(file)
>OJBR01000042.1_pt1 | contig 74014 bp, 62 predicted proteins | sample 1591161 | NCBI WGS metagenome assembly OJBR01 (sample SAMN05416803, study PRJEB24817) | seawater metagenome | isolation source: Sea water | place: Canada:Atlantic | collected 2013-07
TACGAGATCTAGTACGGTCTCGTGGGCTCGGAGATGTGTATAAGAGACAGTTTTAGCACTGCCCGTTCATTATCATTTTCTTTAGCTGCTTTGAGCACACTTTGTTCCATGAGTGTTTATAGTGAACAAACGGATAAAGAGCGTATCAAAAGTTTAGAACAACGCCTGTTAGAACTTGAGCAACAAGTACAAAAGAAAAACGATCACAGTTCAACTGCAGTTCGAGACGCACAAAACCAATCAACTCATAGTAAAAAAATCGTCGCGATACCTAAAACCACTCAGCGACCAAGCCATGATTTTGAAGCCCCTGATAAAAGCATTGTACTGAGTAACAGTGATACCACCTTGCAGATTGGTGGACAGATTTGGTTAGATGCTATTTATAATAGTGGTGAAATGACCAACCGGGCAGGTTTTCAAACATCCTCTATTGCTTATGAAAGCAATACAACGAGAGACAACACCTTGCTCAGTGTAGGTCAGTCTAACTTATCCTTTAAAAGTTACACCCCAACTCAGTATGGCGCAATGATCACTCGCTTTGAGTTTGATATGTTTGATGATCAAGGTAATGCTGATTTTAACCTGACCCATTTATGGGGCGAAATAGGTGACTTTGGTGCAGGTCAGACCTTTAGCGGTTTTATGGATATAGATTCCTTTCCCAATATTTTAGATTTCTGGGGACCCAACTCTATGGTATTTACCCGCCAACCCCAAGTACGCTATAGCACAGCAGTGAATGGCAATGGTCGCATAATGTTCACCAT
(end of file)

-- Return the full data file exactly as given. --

>OJBR01000042.1_pt1 | contig 74014 bp, 62 predicted proteins | sample 1591161 | NCBI WGS metagenome assembly OJBR01 (sample SAMN05416803, study PRJEB24817) | seawater metagenome | isolation source: Sea water | place: Canada:Atlantic | collected 2013-07
TACGAGATCTAGTACGGTCTCGTGGGCTCGGAGATGTGTATAAGAGACAGTTTTAGCACTGCCCGTTCATTATCATTTTCTTTAGCTGCTTTGAGCACACTTTGTTCCATGAGTGTTTATAGTGAACAAACGGATAAAGAGCGTATCAAAAGTTTAGAACAACGCCTGTTAGAACTTGAGCAACAAGTACAAAAGAAAAACGATCACAGTTCAACTGCAGTTCGAGACGCACAAAACCAATCAACTCATAGTAAAAAAATCGTCGCGATACCTAAAACCACTCAGCGACCAAGCCATGATTTTGAAGCCCCTGATAAAAGCATTGTACTGAGTAACAGTGATACCACCTTGCAGATTGGTGGACAGATTTGGTTAGATGCTATTTATAATAGTGGTGAAATGACCAACCGGGCAGGTTTTCAAACATCCTCTATTGCTTATGAAAGCAATACAACGAGAGACAACACCTTGCTCAGTGTAGGTCAGTCTAACTTATCCTTTAAAAGTTACACCCCAACTCAGTATGGCGCAATGATCACTCGCTTTGAGTTTGATATGTTTGATGATCAAGGTAATGCTGATTTTAACCTGACCCATTTATGGGGCGAAATAGGTGACTTTGGTGCAGGTCAGACCTTTAGCGGTTTTATGGATATAGATTCCTTTCCCAATATTTTAGATTTCTGGGGACCCAACTCTATGGTATTTACCCGCCAACCCCAAGTACGCTATAGCACAGCAGTGAATGGCAATGGTCGCATAATGTTCACCAT